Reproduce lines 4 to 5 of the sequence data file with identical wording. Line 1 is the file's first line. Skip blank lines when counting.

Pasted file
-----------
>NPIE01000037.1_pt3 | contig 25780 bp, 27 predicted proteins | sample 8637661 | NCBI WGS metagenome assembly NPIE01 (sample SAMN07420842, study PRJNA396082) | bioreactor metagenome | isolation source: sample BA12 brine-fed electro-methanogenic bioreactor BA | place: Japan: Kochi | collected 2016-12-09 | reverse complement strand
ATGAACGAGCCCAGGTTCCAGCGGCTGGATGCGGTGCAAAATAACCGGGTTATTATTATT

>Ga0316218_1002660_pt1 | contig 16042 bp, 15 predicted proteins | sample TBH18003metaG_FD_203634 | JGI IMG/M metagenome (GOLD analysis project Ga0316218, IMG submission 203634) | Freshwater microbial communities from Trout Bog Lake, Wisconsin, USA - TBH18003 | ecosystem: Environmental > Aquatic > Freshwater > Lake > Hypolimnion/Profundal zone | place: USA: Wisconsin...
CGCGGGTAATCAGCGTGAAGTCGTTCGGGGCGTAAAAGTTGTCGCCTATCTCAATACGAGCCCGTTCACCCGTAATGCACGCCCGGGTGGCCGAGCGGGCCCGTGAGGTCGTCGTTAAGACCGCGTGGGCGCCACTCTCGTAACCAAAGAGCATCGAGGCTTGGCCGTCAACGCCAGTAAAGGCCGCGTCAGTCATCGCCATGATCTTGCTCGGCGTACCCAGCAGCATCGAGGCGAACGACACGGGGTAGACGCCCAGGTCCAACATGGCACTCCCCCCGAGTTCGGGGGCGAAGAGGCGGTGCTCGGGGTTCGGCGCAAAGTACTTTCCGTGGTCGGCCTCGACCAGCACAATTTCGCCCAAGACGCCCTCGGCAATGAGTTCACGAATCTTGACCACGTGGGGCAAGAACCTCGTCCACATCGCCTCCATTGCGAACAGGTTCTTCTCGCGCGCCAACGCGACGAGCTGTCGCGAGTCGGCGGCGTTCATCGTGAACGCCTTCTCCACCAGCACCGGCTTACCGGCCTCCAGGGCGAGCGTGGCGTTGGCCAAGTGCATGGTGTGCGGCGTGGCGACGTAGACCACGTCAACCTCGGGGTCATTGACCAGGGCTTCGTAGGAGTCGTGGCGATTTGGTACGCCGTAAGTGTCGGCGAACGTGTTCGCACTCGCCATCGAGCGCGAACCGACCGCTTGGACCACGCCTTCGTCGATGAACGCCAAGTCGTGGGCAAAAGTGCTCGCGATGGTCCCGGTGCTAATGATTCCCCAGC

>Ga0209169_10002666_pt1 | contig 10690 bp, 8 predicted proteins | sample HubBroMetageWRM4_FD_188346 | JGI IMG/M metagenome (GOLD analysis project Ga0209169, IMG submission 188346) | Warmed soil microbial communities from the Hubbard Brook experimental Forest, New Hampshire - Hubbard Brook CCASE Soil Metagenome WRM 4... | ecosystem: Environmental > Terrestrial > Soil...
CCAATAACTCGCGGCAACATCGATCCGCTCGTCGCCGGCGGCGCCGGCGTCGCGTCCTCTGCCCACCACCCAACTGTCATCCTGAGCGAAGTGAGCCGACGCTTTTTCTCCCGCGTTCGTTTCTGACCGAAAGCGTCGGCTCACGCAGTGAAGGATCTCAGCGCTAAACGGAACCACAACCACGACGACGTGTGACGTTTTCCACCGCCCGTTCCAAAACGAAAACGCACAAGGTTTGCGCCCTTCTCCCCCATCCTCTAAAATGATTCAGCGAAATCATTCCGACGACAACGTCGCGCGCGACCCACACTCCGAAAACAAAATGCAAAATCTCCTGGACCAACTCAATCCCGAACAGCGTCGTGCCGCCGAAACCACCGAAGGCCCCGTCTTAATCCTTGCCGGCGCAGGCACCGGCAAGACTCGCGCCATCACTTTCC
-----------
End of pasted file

CGCGGGTAATCAGCGTGAAGTCGTTCGGGGCGTAAAAGTTGTCGCCTATCTCAATACGAGCCCGTTCACCCGTAATGCACGCCCGGGTGGCCGAGCGGGCCCGTGAGGTCGTCGTTAAGACCGCGTGGGCGCCACTCTCGTAACCAAAGAGCATCGAGGCTTGGCCGTCAACGCCAGTAAAGGCCGCGTCAGTCATCGCCATGATCTTGCTCGGCGTACCCAGCAGCATCGAGGCGAACGACACGGGGTAGACGCCCAGGTCCAACATGGCACTCCCCCCGAGTTCGGGGGCGAAGAGGCGGTGCTCGGGGTTCGGCGCAAAGTACTTTCCGTGGTCGGCCTCGACCAGCACAATTTCGCCCAAGACGCCCTCGGCAATGAGTTCACGAATCTTGACCACGTGGGGCAAGAACCTCGTCCACATCGCCTCCATTGCGAACAGGTTCTTCTCGCGCGCCAACGCGACGAGCTGTCGCGAGTCGGCGGCGTTCATCGTGAACGCCTTCTCCACCAGCACCGGCTTACCGGCCTCCAGGGCGAGCGTGGCGTTGGCCAAGTGCATGGTGTGCGGCGTGGCGACGTAGACCACGTCAACCTCGGGGTCATTGACCAGGGCTTCGTAGGAGTCGTGGCGATTTGGTACGCCGTAAGTGTCGGCGAACGTGTTCGCACTCGCCATCGAGCGCGAACCGACCGCTTGGACCACGCCTTCGTCGATGAACGCCAAGTCGTGGGCAAAAGTGCTCGCGATGGTCCCGGTGCTAATGATTCCCCAGC

>Ga0209169_10002666_pt1 | contig 10690 bp, 8 predicted proteins | sample HubBroMetageWRM4_FD_188346 | JGI IMG/M metagenome (GOLD analysis project Ga0209169, IMG submission 188346) | Warmed soil microbial communities from the Hubbard Brook experimental Forest, New Hampshire - Hubbard Brook CCASE Soil Metagenome WRM 4... | ecosystem: Environmental > Terrestrial > Soil...